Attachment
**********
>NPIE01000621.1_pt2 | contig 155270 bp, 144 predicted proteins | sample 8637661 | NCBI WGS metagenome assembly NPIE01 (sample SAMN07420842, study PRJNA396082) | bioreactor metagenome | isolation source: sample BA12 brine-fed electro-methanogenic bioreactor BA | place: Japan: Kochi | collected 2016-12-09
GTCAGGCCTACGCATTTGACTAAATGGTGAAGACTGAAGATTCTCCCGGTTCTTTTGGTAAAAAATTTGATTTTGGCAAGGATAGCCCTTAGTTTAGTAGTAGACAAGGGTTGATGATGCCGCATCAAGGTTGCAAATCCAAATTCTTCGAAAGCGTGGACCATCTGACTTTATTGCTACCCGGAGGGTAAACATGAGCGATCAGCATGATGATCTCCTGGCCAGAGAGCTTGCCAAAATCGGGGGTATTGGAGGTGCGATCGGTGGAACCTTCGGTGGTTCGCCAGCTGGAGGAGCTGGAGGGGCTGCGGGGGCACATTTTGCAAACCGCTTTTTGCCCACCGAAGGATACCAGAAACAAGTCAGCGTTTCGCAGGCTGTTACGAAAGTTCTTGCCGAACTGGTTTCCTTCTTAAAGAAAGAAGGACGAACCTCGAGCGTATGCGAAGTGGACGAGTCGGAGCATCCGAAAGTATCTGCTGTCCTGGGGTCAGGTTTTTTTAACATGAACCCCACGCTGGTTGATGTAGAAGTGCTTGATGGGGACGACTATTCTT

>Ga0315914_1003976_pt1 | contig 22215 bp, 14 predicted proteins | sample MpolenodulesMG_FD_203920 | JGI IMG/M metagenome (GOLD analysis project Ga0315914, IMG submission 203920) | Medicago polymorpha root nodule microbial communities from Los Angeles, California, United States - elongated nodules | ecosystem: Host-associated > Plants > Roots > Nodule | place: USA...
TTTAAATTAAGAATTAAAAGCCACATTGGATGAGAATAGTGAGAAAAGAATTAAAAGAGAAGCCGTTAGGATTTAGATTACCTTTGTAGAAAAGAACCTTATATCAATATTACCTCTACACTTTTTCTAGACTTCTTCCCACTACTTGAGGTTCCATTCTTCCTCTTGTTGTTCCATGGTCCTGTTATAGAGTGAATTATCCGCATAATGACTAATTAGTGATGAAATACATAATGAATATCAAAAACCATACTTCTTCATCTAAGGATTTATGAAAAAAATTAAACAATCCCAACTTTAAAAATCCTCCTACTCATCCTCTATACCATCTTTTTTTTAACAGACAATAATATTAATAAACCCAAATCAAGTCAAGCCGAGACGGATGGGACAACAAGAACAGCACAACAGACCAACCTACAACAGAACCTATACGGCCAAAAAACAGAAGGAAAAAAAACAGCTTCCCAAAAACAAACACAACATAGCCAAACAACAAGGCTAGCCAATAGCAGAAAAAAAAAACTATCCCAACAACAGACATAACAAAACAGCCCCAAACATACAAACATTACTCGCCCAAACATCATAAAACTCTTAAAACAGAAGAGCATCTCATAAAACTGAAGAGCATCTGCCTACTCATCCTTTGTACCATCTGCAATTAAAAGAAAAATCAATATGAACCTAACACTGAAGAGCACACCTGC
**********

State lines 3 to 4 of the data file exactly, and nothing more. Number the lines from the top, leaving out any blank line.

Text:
>Ga0315914_1003976_pt1 | contig 22215 bp, 14 predicted proteins | sample MpolenodulesMG_FD_203920 | JGI IMG/M metagenome (GOLD analysis project Ga0315914, IMG submission 203920) | Medicago polymorpha root nodule microbial communities from Los Angeles, California, United States - elongated nodules | ecosystem: Host-associated > Plants > Roots > Nodule | place: USA...
TTTAAATTAAGAATTAAAAGCCACATTGGATGAGAATAGTGAGAAAAGAATTAAAAGAGAAGCCGTTAGGATTTAGATTACCTTTGTAGAAAAGAACCTTATATCAATATTACCTCTACACTTTTTCTAGACTTCTTCCCACTACTTGAGGTTCCATTCTTCCTCTTGTTGTTCCATGGTCCTGTTATAGAGTGAATTATCCGCATAATGACTAATTAGTGATGAAATACATAATGAATATCAAAAACCATACTTCTTCATCTAAGGATTTATGAAAAAAATTAAACAATCCCAACTTTAAAAATCCTCCTACTCATCCTCTATACCATCTTTTTTTTAACAGACAATAATATTAATAAACCCAAATCAAGTCAAGCCGAGACGGATGGGACAACAAGAACAGCACAACAGACCAACCTACAACAGAACCTATACGGCCAAAAAACAGAAGGAAAAAAAACAGCTTCCCAAAAACAAACACAACATAGCCAAACAACAAGGCTAGCCAATAGCAGAAAAAAAAAACTATCCCAACAACAGACATAACAAAACAGCCCCAAACATACAAACATTACTCGCCCAAACATCATAAAACTCTTAAAACAGAAGAGCATCTCATAAAACTGAAGAGCATCTGCCTACTCATCCTTTGTACCATCTGCAATTAAAAGAAAAATCAATATGAACCTAACACTGAAGAGCACACCTGC